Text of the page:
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31 July 2009, 14:23

A first look at Eclipse 4

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As is already indicated by version 0.9, which has just been released, Eclipse 4 will incorporate several familiar web technologies and put them to new uses.

The Eclipse development environment has become a very popular open source project. A flexible software tool kit, Eclipse can integrate the products of several vendors as plug-ins, for example for modelling, development and software tests; for some time now, Eclipse hasn't just been about Java. The Eclipse Foundation behind the development environment has grown into an influential consortium: in November 2001, IBM introduced the source code of a development environment into the newly established open source community. IBM then dominated the scene for a long time, until the foundation was established as an independent and non-profit organisation for the development of the Eclipse platform in 2004.

At the end of June, the Eclipse developers released Eclipse 3.5, a new, coordinated Eclipse package. The current collection, called Galileo, includes more than 33 Eclipse projects with over 24 million lines of code, which makes it the largest preconfigured package the Eclipse community has ever put together: more than 380 committers from 44 organisations have contributed to the new version.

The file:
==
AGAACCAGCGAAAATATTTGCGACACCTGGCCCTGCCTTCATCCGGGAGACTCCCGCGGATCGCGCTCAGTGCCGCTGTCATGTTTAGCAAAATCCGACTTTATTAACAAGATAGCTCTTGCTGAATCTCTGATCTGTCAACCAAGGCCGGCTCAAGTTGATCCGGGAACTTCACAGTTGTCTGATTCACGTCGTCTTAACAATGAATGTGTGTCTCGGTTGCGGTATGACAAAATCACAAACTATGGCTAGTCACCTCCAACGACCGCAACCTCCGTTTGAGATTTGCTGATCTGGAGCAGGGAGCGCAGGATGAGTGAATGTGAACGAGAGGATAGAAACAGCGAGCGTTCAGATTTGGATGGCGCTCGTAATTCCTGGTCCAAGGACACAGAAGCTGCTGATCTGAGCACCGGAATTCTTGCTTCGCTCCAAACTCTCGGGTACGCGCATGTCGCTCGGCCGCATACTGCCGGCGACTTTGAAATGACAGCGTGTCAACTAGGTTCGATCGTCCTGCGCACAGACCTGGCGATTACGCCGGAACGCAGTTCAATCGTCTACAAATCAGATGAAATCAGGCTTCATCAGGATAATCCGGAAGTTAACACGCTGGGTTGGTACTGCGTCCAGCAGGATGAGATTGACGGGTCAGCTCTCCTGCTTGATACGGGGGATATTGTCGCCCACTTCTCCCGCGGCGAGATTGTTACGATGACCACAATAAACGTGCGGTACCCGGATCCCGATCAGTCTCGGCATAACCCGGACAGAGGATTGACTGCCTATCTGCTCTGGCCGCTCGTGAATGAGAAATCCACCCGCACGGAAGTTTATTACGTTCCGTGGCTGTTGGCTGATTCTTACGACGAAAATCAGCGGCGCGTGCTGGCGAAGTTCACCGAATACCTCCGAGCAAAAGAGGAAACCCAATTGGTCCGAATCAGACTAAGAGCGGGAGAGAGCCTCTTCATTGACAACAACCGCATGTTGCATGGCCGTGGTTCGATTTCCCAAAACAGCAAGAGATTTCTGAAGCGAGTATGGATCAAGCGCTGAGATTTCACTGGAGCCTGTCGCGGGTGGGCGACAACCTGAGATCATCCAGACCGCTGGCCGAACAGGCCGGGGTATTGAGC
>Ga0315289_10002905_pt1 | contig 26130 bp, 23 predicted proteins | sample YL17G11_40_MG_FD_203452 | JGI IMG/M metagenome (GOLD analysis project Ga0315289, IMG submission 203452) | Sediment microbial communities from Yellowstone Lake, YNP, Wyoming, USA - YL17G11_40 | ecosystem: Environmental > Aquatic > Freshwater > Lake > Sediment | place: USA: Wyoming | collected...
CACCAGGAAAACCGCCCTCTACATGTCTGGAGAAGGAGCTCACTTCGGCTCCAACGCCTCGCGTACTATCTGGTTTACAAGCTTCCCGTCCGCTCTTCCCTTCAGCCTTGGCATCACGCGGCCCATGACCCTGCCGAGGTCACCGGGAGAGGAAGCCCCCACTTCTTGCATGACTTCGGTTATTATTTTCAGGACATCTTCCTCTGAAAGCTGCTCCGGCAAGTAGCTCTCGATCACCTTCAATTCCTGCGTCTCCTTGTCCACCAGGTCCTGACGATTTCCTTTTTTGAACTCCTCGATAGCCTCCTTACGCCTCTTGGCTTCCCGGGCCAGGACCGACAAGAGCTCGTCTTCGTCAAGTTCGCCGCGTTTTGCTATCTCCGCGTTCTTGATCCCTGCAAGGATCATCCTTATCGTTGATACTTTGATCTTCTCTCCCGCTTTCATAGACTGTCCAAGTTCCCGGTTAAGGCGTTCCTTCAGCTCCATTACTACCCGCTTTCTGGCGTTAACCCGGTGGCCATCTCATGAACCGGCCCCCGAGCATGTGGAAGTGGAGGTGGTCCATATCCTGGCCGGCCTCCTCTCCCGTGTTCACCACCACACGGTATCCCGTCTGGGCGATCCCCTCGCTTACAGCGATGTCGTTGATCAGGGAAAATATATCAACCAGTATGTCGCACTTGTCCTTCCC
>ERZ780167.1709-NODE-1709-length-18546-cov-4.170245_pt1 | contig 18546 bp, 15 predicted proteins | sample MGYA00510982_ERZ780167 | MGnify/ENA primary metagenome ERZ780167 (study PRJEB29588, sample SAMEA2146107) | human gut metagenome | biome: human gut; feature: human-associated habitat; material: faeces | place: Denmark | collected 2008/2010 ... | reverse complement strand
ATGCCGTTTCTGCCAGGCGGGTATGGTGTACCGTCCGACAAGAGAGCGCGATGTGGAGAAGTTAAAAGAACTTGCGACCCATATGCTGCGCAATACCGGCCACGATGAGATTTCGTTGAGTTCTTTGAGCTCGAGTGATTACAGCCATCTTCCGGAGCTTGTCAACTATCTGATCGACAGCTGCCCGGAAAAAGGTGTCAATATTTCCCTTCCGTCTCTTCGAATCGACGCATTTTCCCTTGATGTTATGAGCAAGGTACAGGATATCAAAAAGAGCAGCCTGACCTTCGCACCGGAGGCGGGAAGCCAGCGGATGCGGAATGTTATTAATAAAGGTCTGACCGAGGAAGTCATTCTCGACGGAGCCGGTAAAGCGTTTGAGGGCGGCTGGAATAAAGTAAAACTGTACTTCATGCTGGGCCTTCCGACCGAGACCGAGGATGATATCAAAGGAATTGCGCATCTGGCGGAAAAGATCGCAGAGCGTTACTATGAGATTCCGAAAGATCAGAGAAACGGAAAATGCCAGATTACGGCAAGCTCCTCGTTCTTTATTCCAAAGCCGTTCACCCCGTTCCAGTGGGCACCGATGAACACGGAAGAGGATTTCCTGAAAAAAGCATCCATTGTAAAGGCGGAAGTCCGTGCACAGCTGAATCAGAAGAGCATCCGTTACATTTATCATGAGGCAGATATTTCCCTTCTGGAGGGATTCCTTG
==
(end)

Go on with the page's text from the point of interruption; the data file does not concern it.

The plan for the forthcoming Eclipse 4 is to offer features like Cascading Style Sheets (CSS) for designing SWT widgets whose appearance can be directly manipulated using a CSS editor. Widget layout, however, will probably continue to be handled by SWT layout managers. According to the Eclipse programmers, the CSS engine can also be used for "styling" other objects because it is "headless".

In future, developers will be able to create Eclipse components in JavaScript. For this purpose, the development environment will be given not only a JavaScript engine, but also a "modularity framework". Schematic illustration of the JavaScript framework in Eclipse 4
Zoom The new JavaScript framework in Eclipse 4 uses the OSGi infrastructure and allows the creation of modular applications.
It is based on the OSGi infrastructure and designed to add namespaces to the script language, a feature which has so far been unavailable. The Eclipse programmers hope that this will allow large applications to be written in JavaScript.

"Bundles" are to provide assistance. They use the JavaScript Object Notation (JSON) for describing the metadata, for example, of the script file and the required module. A wiki page explains the concept in detail.

Other changes also affect the architecture of Eclipse. For instance, components like views and editors no longer need to extend framework classes or implement interfaces. According to the developers, this allows them to be re-used independently of the environment – and gives developers the option of writing them in JavaScript or other languages.

A white paper discusses the changes in detail. Special versions of Eclipse 4 for Windows, Linux and Mac OS X, as well as a platform-independent version, are available online.

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